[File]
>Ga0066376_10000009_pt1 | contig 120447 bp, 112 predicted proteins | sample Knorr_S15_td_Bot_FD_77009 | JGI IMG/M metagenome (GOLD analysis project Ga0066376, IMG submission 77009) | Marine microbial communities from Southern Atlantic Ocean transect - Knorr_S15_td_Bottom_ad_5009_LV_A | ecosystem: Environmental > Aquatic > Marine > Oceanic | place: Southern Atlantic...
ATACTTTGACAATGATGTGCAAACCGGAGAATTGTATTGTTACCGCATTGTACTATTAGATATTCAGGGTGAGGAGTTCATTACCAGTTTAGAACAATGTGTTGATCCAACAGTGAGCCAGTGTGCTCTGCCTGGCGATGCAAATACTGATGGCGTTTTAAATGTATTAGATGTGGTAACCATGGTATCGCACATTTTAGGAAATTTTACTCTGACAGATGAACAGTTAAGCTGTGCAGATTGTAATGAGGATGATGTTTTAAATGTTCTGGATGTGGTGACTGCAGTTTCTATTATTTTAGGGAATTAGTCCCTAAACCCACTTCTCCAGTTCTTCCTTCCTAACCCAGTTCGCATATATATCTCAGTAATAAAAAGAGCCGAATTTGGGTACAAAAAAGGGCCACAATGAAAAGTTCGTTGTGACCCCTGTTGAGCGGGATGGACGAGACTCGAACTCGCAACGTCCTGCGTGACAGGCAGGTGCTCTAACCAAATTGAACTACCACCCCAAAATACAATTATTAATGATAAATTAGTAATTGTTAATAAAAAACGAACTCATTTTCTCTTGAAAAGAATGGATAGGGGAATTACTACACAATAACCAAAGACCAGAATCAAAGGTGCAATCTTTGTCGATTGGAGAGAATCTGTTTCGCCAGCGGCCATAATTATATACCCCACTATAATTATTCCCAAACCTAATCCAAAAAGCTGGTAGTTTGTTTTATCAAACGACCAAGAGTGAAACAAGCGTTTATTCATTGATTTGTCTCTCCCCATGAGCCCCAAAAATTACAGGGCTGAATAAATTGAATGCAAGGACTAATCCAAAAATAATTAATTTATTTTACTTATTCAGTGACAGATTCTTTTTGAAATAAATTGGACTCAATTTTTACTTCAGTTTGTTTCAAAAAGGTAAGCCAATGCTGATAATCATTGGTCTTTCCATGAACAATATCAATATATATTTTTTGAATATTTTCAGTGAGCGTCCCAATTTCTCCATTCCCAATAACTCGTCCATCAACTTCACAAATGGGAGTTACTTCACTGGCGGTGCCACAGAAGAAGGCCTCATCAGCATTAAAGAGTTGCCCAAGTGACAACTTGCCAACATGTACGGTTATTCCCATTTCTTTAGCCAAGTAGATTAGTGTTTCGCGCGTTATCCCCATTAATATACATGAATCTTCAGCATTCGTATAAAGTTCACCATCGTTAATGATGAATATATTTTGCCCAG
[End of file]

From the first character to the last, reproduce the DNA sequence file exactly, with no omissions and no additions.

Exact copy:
>Ga0066376_10000009_pt1 | contig 120447 bp, 112 predicted proteins | sample Knorr_S15_td_Bot_FD_77009 | JGI IMG/M metagenome (GOLD analysis project Ga0066376, IMG submission 77009) | Marine microbial communities from Southern Atlantic Ocean transect - Knorr_S15_td_Bottom_ad_5009_LV_A | ecosystem: Environmental > Aquatic > Marine > Oceanic | place: Southern Atlantic...
ATACTTTGACAATGATGTGCAAACCGGAGAATTGTATTGTTACCGCATTGTACTATTAGATATTCAGGGTGAGGAGTTCATTACCAGTTTAGAACAATGTGTTGATCCAACAGTGAGCCAGTGTGCTCTGCCTGGCGATGCAAATACTGATGGCGTTTTAAATGTATTAGATGTGGTAACCATGGTATCGCACATTTTAGGAAATTTTACTCTGACAGATGAACAGTTAAGCTGTGCAGATTGTAATGAGGATGATGTTTTAAATGTTCTGGATGTGGTGACTGCAGTTTCTATTATTTTAGGGAATTAGTCCCTAAACCCACTTCTCCAGTTCTTCCTTCCTAACCCAGTTCGCATATATATCTCAGTAATAAAAAGAGCCGAATTTGGGTACAAAAAAGGGCCACAATGAAAAGTTCGTTGTGACCCCTGTTGAGCGGGATGGACGAGACTCGAACTCGCAACGTCCTGCGTGACAGGCAGGTGCTCTAACCAAATTGAACTACCACCCCAAAATACAATTATTAATGATAAATTAGTAATTGTTAATAAAAAACGAACTCATTTTCTCTTGAAAAGAATGGATAGGGGAATTACTACACAATAACCAAAGACCAGAATCAAAGGTGCAATCTTTGTCGATTGGAGAGAATCTGTTTCGCCAGCGGCCATAATTATATACCCCACTATAATTATTCCCAAACCTAATCCAAAAAGCTGGTAGTTTGTTTTATCAAACGACCAAGAGTGAAACAAGCGTTTATTCATTGATTTGTCTCTCCCCATGAGCCCCAAAAATTACAGGGCTGAATAAATTGAATGCAAGGACTAATCCAAAAATAATTAATTTATTTTACTTATTCAGTGACAGATTCTTTTTGAAATAAATTGGACTCAATTTTTACTTCAGTTTGTTTCAAAAAGGTAAGCCAATGCTGATAATCATTGGTCTTTCCATGAACAATATCAATATATATTTTTTGAATATTTTCAGTGAGCGTCCCAATTTCTCCATTCCCAATAACTCGTCCATCAACTTCACAAATGGGAGTTACTTCACTGGCGGTGCCACAGAAGAAGGCCTCATCAGCATTAAAGAGTTGCCCAAGTGACAACTTGCCAACATGTACGGTTATTCCCATTTCTTTAGCCAAGTAGATTAGTGTTTCGCGCGTTATCCCCATTAATATACATGAATCTTCAGCATTCGTATAAAGTTCACCATCGTTAATGATGAATATATTTTGCCCAG